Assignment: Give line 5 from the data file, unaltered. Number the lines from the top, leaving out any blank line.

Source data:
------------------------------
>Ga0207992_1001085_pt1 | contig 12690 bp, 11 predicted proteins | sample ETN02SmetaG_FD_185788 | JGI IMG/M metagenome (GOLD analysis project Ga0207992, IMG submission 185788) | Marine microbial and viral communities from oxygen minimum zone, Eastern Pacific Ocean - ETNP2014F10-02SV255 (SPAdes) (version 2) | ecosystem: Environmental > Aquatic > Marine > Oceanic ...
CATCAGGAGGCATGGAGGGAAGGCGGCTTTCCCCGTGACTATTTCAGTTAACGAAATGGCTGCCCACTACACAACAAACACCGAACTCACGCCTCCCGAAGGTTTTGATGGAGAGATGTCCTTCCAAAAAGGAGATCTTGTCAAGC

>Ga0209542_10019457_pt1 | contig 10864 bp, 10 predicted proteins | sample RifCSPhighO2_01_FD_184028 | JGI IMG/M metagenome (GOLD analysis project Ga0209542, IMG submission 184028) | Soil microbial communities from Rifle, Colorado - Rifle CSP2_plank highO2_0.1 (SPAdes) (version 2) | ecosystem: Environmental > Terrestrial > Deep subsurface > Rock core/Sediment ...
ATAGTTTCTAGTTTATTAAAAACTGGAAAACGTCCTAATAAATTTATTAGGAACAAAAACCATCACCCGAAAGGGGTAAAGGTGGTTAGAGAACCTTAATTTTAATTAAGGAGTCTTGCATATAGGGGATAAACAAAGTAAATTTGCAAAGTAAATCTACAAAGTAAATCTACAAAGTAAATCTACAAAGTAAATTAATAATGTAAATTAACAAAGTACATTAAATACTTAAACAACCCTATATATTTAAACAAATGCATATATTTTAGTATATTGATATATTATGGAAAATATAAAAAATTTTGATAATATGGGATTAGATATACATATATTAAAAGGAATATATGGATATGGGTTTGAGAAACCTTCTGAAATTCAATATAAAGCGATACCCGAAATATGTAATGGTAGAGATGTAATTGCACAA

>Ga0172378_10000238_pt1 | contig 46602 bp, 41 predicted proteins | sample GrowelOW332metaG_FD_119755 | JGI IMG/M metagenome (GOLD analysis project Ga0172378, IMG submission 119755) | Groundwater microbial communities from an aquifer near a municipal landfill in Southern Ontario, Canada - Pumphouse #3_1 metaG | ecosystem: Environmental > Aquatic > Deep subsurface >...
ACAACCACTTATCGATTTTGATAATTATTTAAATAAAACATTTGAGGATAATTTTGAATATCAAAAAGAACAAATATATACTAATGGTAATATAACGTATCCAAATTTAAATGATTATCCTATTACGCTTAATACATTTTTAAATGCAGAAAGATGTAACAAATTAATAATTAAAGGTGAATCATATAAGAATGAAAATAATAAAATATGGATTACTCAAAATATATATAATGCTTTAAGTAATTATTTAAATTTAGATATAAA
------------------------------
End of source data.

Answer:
>Ga0172378_10000238_pt1 | contig 46602 bp, 41 predicted proteins | sample GrowelOW332metaG_FD_119755 | JGI IMG/M metagenome (GOLD analysis project Ga0172378, IMG submission 119755) | Groundwater microbial communities from an aquifer near a municipal landfill in Southern Ontario, Canada - Pumphouse #3_1 metaG | ecosystem: Environmental > Aquatic > Deep subsurface >...